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Gaelic Speakers

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Gaelic Speakers

Postby JFlowers » Mon 29 Nov 2004 11:55 GMT

I am a US citizen currently living in Portland, Oregon. I hope to move to Scotland sometime next year to attend school. I would love to hear from a Gaelic speaker who would be interested in having a short phone conversation once or twice a week. I am currently taking an on-line class and am in need of more conversation and vocal interaction.
Moran taing!!
J
Last edited by JFlowers on Mon 29 Nov 2004 12:42 GMT, edited 1 time in total.
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Postby Kay » Mon 29 Nov 2004 12:06 GMT

Hi J

Welcome to BE. I'm curious to know why you've chosen to go to Scotland for your education. I'm Scottish and I believe I had a good education there, so much so, I've chosen a Scottish uni for the Masters degree I'm currently doing (by distance learning).

Where are you planning to live? The reason I ask is that there aren't all that many communities who speak Gaelic unless you're in the west coast Highlands and Islands - and I'm not aware of any major educational establishments in these areas.

There are loads of Scots on here, but most of us speak the east coast dialect/language which is called Doric. We all speak English, though.

If you can give some more details, we'll be able to help you better.

Good luck with your plans!

Kay :D
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Gaelic speakers

Postby JFlowers » Mon 29 Nov 2004 12:42 GMT

Kay-
I hope to attend Sabhal Mor Ostaig, an Teanga. I am taking An Cursa Inntrigeadh, but I have fallen behind due to a series of unfortunate events, and I would reeally love to get caught up.
I chose Sabhal Mor because I love Gaelic, Scotland and especially the people found there. I'd eventually like to work in Gaelic publishing or broadcasting.
I just visited Sabhal Mor and Glasgow, and had the time of my life. I can't wait to get back.
So, a bheil Gaidhlig agaibh? Or do you know anyone who does?? Anyone in the continental US would be fine, as I can call long distance no problem.
Why are you in Thailand? Any plans to return to Alba anytime soon? Which university are you studying with?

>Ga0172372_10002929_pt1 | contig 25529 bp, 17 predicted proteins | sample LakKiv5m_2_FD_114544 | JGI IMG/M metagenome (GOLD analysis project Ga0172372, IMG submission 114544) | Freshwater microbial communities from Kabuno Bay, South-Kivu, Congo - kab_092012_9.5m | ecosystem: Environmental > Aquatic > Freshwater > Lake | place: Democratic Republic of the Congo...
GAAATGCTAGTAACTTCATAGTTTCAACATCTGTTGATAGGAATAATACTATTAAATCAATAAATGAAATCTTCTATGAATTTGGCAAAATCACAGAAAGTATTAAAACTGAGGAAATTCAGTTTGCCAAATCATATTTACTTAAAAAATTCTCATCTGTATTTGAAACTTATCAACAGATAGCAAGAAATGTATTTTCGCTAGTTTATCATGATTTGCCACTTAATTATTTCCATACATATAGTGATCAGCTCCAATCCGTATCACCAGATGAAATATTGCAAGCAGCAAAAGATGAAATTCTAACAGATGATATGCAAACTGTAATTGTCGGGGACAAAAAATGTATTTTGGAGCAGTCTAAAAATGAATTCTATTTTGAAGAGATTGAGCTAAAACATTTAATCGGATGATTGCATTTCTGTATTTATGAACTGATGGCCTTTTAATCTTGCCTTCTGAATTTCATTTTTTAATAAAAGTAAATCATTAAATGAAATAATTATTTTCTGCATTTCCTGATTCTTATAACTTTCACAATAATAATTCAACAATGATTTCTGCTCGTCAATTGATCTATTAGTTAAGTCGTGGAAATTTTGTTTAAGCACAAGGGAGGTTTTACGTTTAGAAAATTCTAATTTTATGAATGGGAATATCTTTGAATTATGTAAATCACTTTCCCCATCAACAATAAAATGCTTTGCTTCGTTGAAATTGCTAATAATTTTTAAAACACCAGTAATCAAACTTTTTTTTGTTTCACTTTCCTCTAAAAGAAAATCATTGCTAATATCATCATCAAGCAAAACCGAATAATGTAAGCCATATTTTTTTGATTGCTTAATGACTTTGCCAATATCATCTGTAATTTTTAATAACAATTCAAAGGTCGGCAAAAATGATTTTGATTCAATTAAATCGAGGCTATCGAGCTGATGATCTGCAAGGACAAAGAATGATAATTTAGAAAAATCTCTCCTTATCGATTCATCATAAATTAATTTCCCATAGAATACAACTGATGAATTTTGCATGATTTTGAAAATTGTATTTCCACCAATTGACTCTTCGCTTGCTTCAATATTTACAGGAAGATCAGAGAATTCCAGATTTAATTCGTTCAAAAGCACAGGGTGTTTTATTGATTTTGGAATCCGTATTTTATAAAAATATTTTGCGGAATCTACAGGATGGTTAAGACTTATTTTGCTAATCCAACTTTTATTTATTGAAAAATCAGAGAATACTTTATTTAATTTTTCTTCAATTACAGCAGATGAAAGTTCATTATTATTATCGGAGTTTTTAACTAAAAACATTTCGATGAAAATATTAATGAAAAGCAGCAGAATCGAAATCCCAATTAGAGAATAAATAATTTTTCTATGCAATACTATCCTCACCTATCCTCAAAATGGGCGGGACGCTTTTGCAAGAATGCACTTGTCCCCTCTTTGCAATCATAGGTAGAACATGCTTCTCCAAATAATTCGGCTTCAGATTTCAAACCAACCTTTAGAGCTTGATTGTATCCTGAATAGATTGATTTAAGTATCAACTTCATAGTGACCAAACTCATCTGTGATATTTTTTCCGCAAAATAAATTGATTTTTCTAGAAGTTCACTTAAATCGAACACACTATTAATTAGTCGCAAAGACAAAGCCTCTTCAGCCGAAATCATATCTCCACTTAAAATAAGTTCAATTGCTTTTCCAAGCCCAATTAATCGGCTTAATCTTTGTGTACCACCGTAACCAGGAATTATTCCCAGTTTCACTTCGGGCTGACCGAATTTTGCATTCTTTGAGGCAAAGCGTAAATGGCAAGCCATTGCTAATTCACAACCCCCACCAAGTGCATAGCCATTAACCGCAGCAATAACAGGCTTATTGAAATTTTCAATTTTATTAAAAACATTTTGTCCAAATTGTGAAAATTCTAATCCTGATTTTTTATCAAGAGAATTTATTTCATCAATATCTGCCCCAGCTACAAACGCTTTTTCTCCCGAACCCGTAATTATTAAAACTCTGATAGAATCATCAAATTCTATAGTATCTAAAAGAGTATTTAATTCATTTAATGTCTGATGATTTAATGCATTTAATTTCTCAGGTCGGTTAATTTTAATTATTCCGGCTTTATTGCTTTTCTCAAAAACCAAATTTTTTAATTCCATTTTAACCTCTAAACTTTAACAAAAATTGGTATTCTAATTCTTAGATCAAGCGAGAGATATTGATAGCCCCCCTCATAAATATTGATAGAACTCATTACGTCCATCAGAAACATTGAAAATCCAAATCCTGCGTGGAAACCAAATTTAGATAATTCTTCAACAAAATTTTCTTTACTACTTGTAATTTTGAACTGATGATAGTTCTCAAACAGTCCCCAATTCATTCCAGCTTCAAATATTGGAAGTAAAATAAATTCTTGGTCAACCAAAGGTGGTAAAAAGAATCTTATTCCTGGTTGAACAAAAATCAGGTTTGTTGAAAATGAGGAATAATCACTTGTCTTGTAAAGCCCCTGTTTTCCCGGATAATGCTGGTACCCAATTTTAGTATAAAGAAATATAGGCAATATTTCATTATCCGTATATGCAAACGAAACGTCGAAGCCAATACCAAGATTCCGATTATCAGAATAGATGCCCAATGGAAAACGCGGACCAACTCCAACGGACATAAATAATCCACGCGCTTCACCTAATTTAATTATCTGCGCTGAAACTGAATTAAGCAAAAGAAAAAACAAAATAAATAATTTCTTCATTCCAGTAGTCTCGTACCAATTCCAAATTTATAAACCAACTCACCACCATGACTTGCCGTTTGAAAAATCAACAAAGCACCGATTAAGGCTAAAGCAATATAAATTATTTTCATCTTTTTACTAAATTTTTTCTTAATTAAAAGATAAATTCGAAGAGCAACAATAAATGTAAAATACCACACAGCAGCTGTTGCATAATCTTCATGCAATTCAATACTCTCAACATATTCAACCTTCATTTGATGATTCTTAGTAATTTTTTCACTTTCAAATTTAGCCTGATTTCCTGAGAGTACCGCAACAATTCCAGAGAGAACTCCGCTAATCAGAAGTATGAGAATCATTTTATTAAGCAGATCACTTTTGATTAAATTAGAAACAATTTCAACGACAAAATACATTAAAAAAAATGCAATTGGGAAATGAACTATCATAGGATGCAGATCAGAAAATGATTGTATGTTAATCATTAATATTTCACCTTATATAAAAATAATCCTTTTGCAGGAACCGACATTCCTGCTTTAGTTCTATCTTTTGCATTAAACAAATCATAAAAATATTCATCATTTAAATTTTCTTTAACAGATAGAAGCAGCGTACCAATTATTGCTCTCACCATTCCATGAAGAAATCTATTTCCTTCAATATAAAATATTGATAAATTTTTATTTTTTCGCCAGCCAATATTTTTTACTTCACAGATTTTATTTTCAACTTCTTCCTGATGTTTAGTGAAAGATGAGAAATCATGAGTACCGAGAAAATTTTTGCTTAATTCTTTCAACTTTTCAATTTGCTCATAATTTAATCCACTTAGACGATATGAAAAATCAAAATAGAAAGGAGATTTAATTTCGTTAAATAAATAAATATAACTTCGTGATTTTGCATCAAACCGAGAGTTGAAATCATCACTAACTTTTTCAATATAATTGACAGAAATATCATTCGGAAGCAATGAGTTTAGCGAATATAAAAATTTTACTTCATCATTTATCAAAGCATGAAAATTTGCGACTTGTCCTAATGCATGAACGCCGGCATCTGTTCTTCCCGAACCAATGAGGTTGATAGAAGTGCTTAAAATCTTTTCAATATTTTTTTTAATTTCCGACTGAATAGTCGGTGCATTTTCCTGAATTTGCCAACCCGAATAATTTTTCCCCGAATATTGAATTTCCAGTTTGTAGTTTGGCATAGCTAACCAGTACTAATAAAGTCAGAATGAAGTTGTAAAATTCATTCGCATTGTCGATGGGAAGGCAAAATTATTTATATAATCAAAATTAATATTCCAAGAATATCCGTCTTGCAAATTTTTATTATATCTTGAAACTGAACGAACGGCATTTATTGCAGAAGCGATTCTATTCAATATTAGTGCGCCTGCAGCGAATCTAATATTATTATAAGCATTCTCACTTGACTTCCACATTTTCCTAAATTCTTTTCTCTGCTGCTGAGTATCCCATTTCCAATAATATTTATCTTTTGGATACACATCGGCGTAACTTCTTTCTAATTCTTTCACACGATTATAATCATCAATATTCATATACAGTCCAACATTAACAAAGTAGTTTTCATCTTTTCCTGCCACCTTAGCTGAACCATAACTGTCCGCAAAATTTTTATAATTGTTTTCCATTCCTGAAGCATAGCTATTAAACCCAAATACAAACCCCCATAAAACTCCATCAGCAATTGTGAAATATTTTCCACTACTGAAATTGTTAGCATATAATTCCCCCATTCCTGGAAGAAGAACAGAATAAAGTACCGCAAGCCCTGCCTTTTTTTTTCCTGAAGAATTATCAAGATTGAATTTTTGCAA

Regards,
J
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Postby Kay » Mon 29 Nov 2004 15:39 GMT

Hi again, J

Thanks for the info, and I wish you the best of luck. I don't know of any Gaelic speakers on here, but it would be nice if there were some. I'll post on the Chinwags board on our other forum and ask. As I said, most of the Jocks around here are Doric speakers.

I'm sorry I didn't understand most of your reply - I'm fairly clueless when it comes to Gaelic. But keep at it! I've spent some time in the west of Scotland and the people are great, and they'll help you. I did know some people at the college you're planning to go to, but that was a long, long time ago. I went on an outing with them and it was really good fun.

I'm with RGU (Aberdeen) and in the final stage of my MSc in e-business. Why am I in Thailand? Hey, that story is too long. And no, I have have no plans to return to the old, cold, and expensive country. I like it here.

All the best,

Kay

(and I'll get back to you if I discover any Gaelic speakers)
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Postby Dave » Mon 29 Nov 2004 15:53 GMT

A J, a chara,

I wish I could help. Unfortunately, the very little Gaeilge I learnt was over ten years ago, and was (as you'll tell from the spelling) of the Irish persuasion, which probably wouldn't help a huge amount. (I've got a Teach Yourself book and tape and may have a look at that again some time, although learning Thai is probably a bigger priority right now...)

All the same, good luck to you. Lovely language, lovely people... I almost wish I was there on the course instead of you!
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old & cold...

Postby JFlowers » Mon 29 Nov 2004 20:00 GMT

Yes, but so incredibly beautiful. Expensive, too, but I'd give anything to call it home. I've never been to your part of the world, but I hear it's lovely.
Enjoy your life in Thailand!
Le durachd,
J
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Did you find your Gaelic speaker?

Postby IS Tucson » Sun 17 Apr 2005 20:15 GMT

I don't want to poste a link in case I'm accused of spamming, but here in Tucson we have a number of Gaelic teachers (Irish / Scots) and also Welsh, and I've heard of Belgian and Spanish Gaelic groups although have no direct knowledge.
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